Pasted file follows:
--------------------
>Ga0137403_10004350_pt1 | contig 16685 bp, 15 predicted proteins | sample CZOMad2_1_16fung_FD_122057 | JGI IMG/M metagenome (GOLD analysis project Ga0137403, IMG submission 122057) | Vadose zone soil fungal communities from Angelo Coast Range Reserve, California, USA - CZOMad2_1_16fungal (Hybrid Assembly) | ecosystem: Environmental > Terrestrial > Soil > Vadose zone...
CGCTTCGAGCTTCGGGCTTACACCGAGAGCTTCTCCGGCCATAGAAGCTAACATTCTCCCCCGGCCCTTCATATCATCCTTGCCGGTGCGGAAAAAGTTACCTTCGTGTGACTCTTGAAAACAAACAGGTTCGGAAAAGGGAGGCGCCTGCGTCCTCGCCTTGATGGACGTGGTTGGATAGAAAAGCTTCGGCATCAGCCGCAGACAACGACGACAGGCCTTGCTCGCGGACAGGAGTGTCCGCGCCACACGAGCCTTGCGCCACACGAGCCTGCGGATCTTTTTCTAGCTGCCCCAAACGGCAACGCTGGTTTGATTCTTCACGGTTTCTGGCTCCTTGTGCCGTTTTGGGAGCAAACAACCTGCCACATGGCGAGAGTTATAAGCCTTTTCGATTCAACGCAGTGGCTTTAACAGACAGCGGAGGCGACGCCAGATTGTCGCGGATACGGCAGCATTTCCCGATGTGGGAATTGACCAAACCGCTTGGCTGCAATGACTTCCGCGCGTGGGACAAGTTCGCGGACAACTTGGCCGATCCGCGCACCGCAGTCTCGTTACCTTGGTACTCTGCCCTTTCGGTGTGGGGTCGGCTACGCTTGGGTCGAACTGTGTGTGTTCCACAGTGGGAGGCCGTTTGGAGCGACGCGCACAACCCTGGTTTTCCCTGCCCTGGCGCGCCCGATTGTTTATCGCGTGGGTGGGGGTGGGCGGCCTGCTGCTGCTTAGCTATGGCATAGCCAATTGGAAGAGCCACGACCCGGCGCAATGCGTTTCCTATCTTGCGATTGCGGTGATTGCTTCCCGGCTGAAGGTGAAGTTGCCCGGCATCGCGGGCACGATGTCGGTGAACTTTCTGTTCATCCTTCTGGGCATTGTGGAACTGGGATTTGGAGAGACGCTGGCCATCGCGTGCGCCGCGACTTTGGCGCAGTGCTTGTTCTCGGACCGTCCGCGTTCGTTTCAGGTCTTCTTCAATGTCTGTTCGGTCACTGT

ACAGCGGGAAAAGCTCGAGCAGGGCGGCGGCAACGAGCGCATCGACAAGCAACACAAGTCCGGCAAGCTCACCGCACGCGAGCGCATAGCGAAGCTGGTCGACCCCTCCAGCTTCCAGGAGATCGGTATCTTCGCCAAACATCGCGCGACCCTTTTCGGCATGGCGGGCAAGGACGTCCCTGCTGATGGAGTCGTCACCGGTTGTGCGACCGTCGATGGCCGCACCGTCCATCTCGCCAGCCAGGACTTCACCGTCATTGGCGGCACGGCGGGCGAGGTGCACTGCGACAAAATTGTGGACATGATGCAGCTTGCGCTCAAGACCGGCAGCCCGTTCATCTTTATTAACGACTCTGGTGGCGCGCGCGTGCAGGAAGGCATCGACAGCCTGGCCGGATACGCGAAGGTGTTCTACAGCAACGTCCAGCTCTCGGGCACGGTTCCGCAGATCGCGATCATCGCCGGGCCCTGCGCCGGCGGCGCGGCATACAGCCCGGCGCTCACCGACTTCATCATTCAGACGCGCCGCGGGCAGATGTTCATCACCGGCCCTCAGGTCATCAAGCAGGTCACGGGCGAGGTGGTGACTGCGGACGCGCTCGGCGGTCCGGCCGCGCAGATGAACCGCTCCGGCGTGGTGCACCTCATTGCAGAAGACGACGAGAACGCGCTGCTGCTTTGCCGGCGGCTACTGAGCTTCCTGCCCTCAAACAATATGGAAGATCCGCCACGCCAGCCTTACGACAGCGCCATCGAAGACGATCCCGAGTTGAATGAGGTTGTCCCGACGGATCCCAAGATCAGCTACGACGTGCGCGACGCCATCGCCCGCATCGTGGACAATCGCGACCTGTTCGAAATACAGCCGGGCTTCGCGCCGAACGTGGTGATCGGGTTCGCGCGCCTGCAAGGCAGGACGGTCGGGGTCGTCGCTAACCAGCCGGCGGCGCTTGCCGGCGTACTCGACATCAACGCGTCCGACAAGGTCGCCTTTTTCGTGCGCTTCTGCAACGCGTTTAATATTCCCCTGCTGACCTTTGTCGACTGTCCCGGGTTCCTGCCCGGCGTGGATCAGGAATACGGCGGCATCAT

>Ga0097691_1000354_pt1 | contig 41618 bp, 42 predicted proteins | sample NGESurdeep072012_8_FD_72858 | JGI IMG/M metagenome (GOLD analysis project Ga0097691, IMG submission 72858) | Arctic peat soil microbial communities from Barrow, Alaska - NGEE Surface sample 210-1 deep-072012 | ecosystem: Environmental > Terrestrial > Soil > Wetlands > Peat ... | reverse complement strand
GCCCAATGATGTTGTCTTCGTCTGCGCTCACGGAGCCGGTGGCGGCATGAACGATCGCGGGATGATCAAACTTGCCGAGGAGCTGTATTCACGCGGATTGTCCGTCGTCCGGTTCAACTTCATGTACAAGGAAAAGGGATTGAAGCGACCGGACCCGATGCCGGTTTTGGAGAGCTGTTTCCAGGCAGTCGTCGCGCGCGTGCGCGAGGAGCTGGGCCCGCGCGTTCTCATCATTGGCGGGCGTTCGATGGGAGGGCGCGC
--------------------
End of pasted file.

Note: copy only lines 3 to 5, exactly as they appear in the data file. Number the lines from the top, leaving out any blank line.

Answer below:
ACAGCGGGAAAAGCTCGAGCAGGGCGGCGGCAACGAGCGCATCGACAAGCAACACAAGTCCGGCAAGCTCACCGCACGCGAGCGCATAGCGAAGCTGGTCGACCCCTCCAGCTTCCAGGAGATCGGTATCTTCGCCAAACATCGCGCGACCCTTTTCGGCATGGCGGGCAAGGACGTCCCTGCTGATGGAGTCGTCACCGGTTGTGCGACCGTCGATGGCCGCACCGTCCATCTCGCCAGCCAGGACTTCACCGTCATTGGCGGCACGGCGGGCGAGGTGCACTGCGACAAAATTGTGGACATGATGCAGCTTGCGCTCAAGACCGGCAGCCCGTTCATCTTTATTAACGACTCTGGTGGCGCGCGCGTGCAGGAAGGCATCGACAGCCTGGCCGGATACGCGAAGGTGTTCTACAGCAACGTCCAGCTCTCGGGCACGGTTCCGCAGATCGCGATCATCGCCGGGCCCTGCGCCGGCGGCGCGGCATACAGCCCGGCGCTCACCGACTTCATCATTCAGACGCGCCGCGGGCAGATGTTCATCACCGGCCCTCAGGTCATCAAGCAGGTCACGGGCGAGGTGGTGACTGCGGACGCGCTCGGCGGTCCGGCCGCGCAGATGAACCGCTCCGGCGTGGTGCACCTCATTGCAGAAGACGACGAGAACGCGCTGCTGCTTTGCCGGCGGCTACTGAGCTTCCTGCCCTCAAACAATATGGAAGATCCGCCACGCCAGCCTTACGACAGCGCCATCGAAGACGATCCCGAGTTGAATGAGGTTGTCCCGACGGATCCCAAGATCAGCTACGACGTGCGCGACGCCATCGCCCGCATCGTGGACAATCGCGACCTGTTCGAAATACAGCCGGGCTTCGCGCCGAACGTGGTGATCGGGTTCGCGCGCCTGCAAGGCAGGACGGTCGGGGTCGTCGCTAACCAGCCGGCGGCGCTTGCCGGCGTACTCGACATCAACGCGTCCGACAAGGTCGCCTTTTTCGTGCGCTTCTGCAACGCGTTTAATATTCCCCTGCTGACCTTTGTCGACTGTCCCGGGTTCCTGCCCGGCGTGGATCAGGAATACGGCGGCATCAT

>Ga0097691_1000354_pt1 | contig 41618 bp, 42 predicted proteins | sample NGESurdeep072012_8_FD_72858 | JGI IMG/M metagenome (GOLD analysis project Ga0097691, IMG submission 72858) | Arctic peat soil microbial communities from Barrow, Alaska - NGEE Surface sample 210-1 deep-072012 | ecosystem: Environmental > Terrestrial > Soil > Wetlands > Peat ... | reverse complement strand
GCCCAATGATGTTGTCTTCGTCTGCGCTCACGGAGCCGGTGGCGGCATGAACGATCGCGGGATGATCAAACTTGCCGAGGAGCTGTATTCACGCGGATTGTCCGTCGTCCGGTTCAACTTCATGTACAAGGAAAAGGGATTGAAGCGACCGGACCCGATGCCGGTTTTGGAGAGCTGTTTCCAGGCAGTCGTCGCGCGCGTGCGCGAGGAGCTGGGCCCGCGCGTTCTCATCATTGGCGGGCGTTCGATGGGAGGGCGCGC